I wasn’t staring at you to be rude. I couldn’t help but notice your daughter’s jumping, the flapping, and the lack of eye contact. She was intent on watching her videos on the iPad, only taking off the headphones when someone made her do it. I watched as you switched seats with her so she could sit with her back against the wall, thereby diminishing the possibility of her getting up and running off. I saw your jaw firmly set and your tired, frustrated eyes as you ate dinner with the rest of your family. I knew you were a card-carrying member of The Club.
I wondered, “Have you been where I’ve been? Have you lost your cool when you couldn’t take the perseverating and the yelling any more? Have you defended her in IEP meetings with every fiber of your being? Have you loved her so fiercely that nothing could ever shake your bond?” Of course, the answer to all these things and more is YES. You’re a part of The Club!
I couldn’t help but watch as your older daughter made attempts to engage her sister so you could eat your dinner. She was attentive, kind, and gentle. She reminded me of Joey. He interacts with Debbie much in the same way. I am aware of the responsibility he often assumes so that Vince and I can eat our dinner more easily. Older siblings take on so much. It comes natural to them because this is what happens when you’re a member of The Club.
I tried to eat my dinner, but my eyes and my thoughts kept reverting back to you. Where were you on your journey? Had you been traveling the road for as long as I have? Were you resentful or were you more accepting, or were you wavering somewhere in between? It’s a tough journey because some days are wonderful and you feel as if you can accomplish anything. On other days though, you feel like giving up and throwing in the towel. Then there are the moments where everything is imploding and melting down at once. And the only thing you can do is join in because sometimes nothing makes you feel better than having a good scream.
I’m sure there was a time when you thought your daughter would never eat in a crowded restaurant. But today she did, and you were elated. Was today the day she reached that milestone or was your dinner just the end of a long, difficult day? Of course, it could have been a day that was a mix of complicated emotions – excitement and disappointment all rolled into one. That’s what happens when you’re a member of The Club.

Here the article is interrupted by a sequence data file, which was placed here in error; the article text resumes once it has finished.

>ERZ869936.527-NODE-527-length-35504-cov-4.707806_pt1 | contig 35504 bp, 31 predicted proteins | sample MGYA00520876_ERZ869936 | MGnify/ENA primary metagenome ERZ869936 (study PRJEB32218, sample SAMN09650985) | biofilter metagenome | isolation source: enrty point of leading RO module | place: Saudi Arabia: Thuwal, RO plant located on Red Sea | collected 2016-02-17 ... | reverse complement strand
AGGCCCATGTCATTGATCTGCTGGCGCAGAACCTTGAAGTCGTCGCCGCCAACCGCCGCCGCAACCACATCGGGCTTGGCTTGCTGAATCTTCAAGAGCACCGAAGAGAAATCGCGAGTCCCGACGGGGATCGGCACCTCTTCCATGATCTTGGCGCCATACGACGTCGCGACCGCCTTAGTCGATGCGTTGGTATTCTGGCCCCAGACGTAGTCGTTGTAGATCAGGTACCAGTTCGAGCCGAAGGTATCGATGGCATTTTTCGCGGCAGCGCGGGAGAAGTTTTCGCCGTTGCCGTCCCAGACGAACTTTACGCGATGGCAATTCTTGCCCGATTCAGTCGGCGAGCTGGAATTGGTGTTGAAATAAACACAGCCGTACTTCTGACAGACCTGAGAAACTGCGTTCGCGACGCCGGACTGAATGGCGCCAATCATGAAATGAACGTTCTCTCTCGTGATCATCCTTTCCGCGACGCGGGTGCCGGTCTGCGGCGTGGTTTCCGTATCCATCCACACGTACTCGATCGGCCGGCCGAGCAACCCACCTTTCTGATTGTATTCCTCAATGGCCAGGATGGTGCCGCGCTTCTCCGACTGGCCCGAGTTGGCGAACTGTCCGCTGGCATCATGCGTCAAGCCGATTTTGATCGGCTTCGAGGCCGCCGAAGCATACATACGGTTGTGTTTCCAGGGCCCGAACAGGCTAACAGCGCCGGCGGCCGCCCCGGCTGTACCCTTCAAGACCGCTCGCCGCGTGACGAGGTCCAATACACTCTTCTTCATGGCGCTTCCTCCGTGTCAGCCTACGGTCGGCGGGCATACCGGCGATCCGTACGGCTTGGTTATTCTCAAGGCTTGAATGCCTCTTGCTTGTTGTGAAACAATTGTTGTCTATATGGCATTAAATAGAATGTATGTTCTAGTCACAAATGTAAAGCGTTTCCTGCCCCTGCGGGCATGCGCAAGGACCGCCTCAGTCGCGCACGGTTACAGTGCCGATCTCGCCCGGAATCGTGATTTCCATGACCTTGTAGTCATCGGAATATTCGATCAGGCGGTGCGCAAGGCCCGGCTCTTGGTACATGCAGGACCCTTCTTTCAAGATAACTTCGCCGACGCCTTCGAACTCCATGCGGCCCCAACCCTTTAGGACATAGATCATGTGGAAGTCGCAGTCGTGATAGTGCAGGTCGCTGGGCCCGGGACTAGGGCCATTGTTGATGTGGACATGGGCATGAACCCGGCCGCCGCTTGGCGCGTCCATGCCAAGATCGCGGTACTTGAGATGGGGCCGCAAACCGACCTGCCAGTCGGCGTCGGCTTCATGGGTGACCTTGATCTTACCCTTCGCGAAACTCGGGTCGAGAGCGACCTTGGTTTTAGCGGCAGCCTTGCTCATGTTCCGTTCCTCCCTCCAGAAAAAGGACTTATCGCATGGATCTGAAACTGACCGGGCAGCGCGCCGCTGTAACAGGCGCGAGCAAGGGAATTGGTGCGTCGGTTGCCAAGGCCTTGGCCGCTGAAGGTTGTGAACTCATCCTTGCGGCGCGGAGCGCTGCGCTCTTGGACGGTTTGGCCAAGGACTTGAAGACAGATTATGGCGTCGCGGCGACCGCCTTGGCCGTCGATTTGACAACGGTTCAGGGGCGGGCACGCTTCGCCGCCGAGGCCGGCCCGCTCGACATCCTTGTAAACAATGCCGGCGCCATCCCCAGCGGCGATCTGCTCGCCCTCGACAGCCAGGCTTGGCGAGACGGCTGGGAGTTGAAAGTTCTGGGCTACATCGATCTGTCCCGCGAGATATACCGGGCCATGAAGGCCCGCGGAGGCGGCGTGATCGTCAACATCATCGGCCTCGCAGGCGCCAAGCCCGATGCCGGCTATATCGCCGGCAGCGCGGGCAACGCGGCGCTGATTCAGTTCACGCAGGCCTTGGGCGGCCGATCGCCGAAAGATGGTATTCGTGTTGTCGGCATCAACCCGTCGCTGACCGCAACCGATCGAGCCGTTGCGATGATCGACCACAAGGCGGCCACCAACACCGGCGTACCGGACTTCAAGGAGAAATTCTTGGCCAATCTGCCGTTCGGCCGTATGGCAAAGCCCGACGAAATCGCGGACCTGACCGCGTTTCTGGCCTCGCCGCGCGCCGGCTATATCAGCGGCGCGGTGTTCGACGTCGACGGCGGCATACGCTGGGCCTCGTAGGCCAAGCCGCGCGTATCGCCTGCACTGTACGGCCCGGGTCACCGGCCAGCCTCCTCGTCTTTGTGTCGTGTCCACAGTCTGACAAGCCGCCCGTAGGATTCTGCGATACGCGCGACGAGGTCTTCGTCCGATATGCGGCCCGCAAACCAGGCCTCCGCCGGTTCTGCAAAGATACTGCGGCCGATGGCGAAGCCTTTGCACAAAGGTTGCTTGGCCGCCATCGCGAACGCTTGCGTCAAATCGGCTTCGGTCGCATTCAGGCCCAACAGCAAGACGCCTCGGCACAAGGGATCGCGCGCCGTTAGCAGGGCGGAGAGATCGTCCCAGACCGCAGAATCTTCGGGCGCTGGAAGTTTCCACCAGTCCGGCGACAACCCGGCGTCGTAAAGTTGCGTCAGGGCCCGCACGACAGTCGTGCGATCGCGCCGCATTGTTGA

I doubt you asked to be a member of The Club any more than I did. But it is what it is, and here we are today leading different, yet similar lives. We both have daughters about the same age. They are both flapping. They are both stimming. They are both seemingly more engaged in their own worlds than in the world around them. We are both tired. We are both in need of an extended break. We are both members of The Club.
With that certainty firmly set in my mind, I went up to you before I left the restaurant and said, “Excuse me.” And when you looked up at me with surprise, I leaned over, looked directly at you, and added, “My daughter has autism, too. I understand how you feel, and I hope you had a very happy Mother’s Day.” Shocked at first but then relieved, you looked at me and wished me the same. Perhaps I didn’t change much about your day. But I hope that my gesture put a smile on your face, knowing that there are others who understand your life, others who get it. I also hope one day you will pay it forward to another member of The Club.
xoxoxox ~ Julie